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Topic Title: Surge Protective Device for Backup Generator Supply
Topic Summary: Surge Protective Device
Created On: 17 April 2018 07:58 AM
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 17 April 2018 07:58 AM
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ietkaushika

Posts: 27
Joined: 14 January 2018

Hi Everyone,

For 250A power distribution panel with manual changeover switch, I have to add surge protective device. One incoming supply for power panel come from public utility and other incoming supply come from backup generator. Backup generator and power panel will be located in same building.

I have to use Type 1 SPD at the incoming supply from public utility.

My question is should I use surge protective device at the incoming supply from indoor backup generator for power panel? (What is the recommendation in British Standard?)

If I have to use SPD at the incoming supply from indoor backup generator, what is the type of SPD should I use?

Thanks & Regards,
Kaushika
 17 April 2018 10:49 AM
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AJJewsbury

Posts: 16834
Joined: 13 August 2003

BS 7671 doesn't give you a simple yes/no answer to that kind of question. SPDs are usually used to mitigate either overvoltages of atmospheric origin (i.e. due to lightning) or overvoltages due to switching. As the designer you'd have to work out if either apply to your generator supply. I might guess that a generator within the same building might be pretty immune to lightning, but there might possibly be some rare situations where you might want to consider that still, as for switching operations you'd have to look at the rest of your design for that. (I might have a think about possible disconnection of large inductive loads at a point when the transfer switch has disconnected the grid supply but not yet connected the generator supply for instance).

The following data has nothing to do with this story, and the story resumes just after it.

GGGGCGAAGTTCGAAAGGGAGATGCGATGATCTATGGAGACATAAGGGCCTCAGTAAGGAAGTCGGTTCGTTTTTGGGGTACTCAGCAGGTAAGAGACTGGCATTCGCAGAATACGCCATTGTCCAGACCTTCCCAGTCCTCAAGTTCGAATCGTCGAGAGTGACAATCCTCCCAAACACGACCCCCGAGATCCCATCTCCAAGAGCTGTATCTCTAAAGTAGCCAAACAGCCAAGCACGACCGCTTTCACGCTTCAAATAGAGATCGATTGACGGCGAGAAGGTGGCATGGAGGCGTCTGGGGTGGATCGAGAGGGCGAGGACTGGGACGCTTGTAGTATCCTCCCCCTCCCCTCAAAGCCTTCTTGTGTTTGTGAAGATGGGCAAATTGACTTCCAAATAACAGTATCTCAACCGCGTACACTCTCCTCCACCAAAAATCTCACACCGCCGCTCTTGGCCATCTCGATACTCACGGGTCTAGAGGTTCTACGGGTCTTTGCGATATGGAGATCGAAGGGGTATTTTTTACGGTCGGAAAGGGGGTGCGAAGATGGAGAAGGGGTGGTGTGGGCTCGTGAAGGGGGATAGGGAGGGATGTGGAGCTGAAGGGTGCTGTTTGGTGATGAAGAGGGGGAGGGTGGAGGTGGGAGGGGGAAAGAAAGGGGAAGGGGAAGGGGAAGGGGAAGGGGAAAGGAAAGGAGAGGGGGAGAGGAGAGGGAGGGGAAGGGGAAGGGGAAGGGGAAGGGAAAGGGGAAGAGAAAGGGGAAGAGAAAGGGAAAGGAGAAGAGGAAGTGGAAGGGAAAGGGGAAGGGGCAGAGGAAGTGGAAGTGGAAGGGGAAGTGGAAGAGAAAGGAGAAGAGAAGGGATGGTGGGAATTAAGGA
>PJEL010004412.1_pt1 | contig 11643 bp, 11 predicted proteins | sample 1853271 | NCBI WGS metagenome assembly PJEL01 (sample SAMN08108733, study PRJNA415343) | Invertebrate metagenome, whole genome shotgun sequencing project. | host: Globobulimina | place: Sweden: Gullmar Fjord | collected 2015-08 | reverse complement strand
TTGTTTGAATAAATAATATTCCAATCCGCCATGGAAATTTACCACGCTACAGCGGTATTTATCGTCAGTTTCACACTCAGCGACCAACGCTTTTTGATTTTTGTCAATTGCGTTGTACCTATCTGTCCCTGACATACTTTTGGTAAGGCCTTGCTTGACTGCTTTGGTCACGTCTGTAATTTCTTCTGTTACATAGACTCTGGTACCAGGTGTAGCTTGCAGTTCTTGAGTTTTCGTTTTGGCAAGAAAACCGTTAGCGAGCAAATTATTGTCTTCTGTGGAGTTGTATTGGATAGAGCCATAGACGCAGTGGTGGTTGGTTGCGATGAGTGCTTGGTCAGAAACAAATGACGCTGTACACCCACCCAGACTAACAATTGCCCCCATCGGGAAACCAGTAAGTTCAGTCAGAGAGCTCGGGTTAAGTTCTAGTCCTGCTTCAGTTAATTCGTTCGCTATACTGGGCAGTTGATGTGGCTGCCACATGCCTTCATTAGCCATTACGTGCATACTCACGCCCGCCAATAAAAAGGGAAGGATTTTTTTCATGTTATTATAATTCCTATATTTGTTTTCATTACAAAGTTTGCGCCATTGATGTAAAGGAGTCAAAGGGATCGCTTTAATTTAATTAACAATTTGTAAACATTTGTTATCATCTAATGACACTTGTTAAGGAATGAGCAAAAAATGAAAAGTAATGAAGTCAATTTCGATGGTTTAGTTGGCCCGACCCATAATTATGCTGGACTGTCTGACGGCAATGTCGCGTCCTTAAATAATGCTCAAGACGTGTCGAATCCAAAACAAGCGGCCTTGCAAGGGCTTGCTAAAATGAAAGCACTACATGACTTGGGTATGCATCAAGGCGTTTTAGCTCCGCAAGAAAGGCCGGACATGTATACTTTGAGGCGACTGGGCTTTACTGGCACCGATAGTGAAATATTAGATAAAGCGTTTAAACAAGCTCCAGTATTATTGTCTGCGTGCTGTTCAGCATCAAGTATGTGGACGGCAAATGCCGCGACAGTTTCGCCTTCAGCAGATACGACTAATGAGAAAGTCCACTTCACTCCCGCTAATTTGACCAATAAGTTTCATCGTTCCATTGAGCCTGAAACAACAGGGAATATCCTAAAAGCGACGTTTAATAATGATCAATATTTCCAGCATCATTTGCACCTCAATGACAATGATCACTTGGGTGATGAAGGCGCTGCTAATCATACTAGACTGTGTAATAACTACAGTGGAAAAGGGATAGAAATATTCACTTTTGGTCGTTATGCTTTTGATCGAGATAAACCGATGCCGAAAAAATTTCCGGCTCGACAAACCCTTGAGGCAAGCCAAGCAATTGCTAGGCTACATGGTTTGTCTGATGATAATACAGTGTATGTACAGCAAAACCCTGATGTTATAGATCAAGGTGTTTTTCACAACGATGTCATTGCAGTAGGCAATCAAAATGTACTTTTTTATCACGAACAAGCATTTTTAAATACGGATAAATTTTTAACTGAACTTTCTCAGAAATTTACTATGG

- Andy.
 17 April 2018 11:17 AM
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ietkaushika

Posts: 27
Joined: 14 January 2018

Dear Andy,

What are types inductive loads that you have meant can lead to create transient over voltages? Can you give some examples?

Thanks & Regards,
Kaushika
 17 April 2018 12:16 PM
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broadgage

Posts: 2801
Joined: 07 August 2007

Electric motors are highly inductive, and as a rough guide the greater the capacity of the motor, the greater the surge that may be produced during switching.
Transformers also, especially relatively large ones as might be found in welding sets, X ray machines, industrial battery chargers and the like.

Inductive lamp ballasts are generally small individually, but large numbers can be problematic.
 17 April 2018 01:52 PM
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ietkaushika

Posts: 27
Joined: 14 January 2018

Dear All,

I would like clear my point of view regarding this phenomena with basic theories as follows. Please help me if I am wrong.

When power disconnection is happened, stored magnetic flux inside inductive load try volatile withing small time. Due to this action, high voltage can be created in highly inductive loads and can be propagated towards other loads and incoming supply. If inductive loads are connected in series, higher transient voltage can be created and propagated towards other load and incoming.

Also I would like to ask some further questions regarding this.

1. Is there any industrial practice to use SPD near highly inductive load ends?

2. Is there any industrial practice to use SPD to protect back up generator from transient overlarge that is caused due to inductive loads?

3. What is the best location of main power circuit to fix SPD ? (at the incoming of utility supply, at the incoming of back up generator, outgoing of main breaker (to avoid reverse surge from loads))

Thanks & Regards,
Kaushika
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